ELECTRICITY AS A THERAPEUTIC AGENT— WHAT CAN BE DONE TO DETERMINE ITS VALUE?
Journal of Nervous and Mental Disease
THERE are few subjects toward which the mind of the medical practitioner is more in need of proper ad¬ justment than that of the use of electricity as a therapeutic agent. It is now more than a century since a professor of anatomy in the University of Bologna an¬ nounced to the profession-that is daily puzzling its brains over the various ills that flesh is heir to-that he had discov¬ ered, in the association of dissimilar metals with the legs of decapitated frogs, a force was generated capable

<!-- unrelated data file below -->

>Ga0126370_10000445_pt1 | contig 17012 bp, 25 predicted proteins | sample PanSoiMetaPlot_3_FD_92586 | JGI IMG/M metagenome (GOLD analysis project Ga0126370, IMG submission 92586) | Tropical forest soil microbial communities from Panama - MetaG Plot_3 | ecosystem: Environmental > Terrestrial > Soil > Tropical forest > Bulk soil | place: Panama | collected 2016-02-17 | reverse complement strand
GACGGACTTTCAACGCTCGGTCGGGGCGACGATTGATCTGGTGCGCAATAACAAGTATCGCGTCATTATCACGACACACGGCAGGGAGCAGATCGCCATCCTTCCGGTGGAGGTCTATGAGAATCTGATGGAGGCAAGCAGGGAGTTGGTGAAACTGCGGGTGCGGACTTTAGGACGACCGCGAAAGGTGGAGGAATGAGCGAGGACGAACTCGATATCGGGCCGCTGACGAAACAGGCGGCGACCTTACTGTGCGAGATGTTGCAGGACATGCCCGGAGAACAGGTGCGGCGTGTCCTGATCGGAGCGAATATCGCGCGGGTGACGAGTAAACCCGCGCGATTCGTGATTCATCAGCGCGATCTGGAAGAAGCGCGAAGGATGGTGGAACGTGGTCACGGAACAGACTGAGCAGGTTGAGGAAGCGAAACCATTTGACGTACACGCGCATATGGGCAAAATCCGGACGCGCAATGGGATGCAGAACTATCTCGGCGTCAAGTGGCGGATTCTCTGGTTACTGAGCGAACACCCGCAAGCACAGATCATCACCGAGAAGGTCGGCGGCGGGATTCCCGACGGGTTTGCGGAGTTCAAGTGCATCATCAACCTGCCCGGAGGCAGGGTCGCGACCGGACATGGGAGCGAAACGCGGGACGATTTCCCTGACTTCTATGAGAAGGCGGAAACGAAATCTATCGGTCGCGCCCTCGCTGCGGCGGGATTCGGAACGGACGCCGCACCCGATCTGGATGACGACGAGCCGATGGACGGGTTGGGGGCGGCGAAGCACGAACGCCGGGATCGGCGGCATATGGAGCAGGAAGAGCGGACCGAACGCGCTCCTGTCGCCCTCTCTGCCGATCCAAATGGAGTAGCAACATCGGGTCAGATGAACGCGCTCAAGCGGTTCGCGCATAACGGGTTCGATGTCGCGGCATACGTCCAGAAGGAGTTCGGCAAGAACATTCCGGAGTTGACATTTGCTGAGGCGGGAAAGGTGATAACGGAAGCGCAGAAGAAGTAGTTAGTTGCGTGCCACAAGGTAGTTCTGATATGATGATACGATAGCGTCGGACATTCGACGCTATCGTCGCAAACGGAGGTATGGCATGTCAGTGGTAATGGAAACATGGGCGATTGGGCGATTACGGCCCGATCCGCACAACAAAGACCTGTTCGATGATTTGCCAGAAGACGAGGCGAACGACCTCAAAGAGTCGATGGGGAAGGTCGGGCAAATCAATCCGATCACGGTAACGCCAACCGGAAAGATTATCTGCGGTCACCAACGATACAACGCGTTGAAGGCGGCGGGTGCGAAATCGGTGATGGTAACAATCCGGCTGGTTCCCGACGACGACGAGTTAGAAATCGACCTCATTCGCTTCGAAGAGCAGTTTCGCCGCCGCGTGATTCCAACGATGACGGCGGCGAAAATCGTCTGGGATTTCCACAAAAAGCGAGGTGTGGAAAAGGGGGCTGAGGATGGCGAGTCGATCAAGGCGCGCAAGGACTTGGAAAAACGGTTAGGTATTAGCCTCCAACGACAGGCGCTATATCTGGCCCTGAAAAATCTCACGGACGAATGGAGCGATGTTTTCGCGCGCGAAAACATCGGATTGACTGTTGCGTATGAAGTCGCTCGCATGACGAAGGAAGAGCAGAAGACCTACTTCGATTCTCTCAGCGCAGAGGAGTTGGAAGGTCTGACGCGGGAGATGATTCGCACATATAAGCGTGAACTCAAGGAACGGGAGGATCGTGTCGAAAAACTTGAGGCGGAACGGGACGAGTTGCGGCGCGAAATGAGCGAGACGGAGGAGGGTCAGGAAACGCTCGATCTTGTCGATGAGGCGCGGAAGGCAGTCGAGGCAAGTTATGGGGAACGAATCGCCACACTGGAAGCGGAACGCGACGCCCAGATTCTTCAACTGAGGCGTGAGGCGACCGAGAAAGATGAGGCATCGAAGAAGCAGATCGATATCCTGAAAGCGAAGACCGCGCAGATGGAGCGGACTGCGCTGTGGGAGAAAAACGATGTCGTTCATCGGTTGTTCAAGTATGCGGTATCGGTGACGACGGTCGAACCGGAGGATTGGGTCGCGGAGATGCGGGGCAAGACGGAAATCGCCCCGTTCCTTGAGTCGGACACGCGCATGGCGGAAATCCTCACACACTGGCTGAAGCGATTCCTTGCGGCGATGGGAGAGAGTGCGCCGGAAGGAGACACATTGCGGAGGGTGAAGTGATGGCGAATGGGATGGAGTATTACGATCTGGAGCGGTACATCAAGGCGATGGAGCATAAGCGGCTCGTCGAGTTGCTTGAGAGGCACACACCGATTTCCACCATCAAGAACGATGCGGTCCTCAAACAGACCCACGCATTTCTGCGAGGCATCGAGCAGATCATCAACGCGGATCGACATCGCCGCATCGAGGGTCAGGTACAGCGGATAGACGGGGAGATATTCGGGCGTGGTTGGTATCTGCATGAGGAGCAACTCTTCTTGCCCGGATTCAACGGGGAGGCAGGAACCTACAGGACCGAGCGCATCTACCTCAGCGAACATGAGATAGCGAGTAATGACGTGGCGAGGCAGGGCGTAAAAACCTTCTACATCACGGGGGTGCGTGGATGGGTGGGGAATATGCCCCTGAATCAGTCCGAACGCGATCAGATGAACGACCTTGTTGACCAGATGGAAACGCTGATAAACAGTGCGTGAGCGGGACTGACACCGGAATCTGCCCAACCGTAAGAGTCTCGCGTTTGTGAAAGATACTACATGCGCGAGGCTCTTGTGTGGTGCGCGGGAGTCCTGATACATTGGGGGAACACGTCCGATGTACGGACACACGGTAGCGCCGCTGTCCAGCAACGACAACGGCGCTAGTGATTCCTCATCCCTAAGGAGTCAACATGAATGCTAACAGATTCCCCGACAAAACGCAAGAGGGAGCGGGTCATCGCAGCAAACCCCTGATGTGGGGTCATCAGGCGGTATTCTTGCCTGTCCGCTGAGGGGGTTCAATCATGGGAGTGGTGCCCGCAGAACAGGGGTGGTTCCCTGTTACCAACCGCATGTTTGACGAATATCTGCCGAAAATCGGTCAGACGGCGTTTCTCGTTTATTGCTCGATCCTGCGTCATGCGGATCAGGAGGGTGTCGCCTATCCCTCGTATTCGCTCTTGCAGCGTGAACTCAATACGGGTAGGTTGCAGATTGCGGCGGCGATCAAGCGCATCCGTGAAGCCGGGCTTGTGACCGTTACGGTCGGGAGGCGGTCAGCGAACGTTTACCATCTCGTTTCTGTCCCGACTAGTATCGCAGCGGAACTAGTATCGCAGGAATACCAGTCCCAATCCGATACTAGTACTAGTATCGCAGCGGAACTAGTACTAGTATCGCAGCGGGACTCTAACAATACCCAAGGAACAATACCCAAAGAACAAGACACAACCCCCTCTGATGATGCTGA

... of acting as a substitute for nerve impulse in causing muscular contrac¬ tion. ' Electro-physiological inquiry received a new impulse from this discovery of the effects of a continuous or gal¬ vanic current on living tissue, and from that time on there has been an unceasing activity displayed by many of the best minds in the profession in adding to our knowledge of the power of electricity in modifying and controlling the vital processes going on in animal structure, until medical and scientific literature is burdened with the rich fruits of their researches. Many of the discoveries in electro-physiology suggest valuable additions to our therapeutics, and while there have not been wanting examples of able men in the profes¬ sion like Remak, Duchenne, Von Ziemmssen, Erb and De Watteville, who have used their best energies to gain for electro-therapeutics the recognition which its importance deserves, its power as a curative agent is as yet but imper¬ fectly understood by the vast majority of physicians. The reason for this is readily explained. The work of the phys¬ iologist, though indispensable as antecedent to rational 0 Read before the American Medical Association, June 5th to 8th, 1891.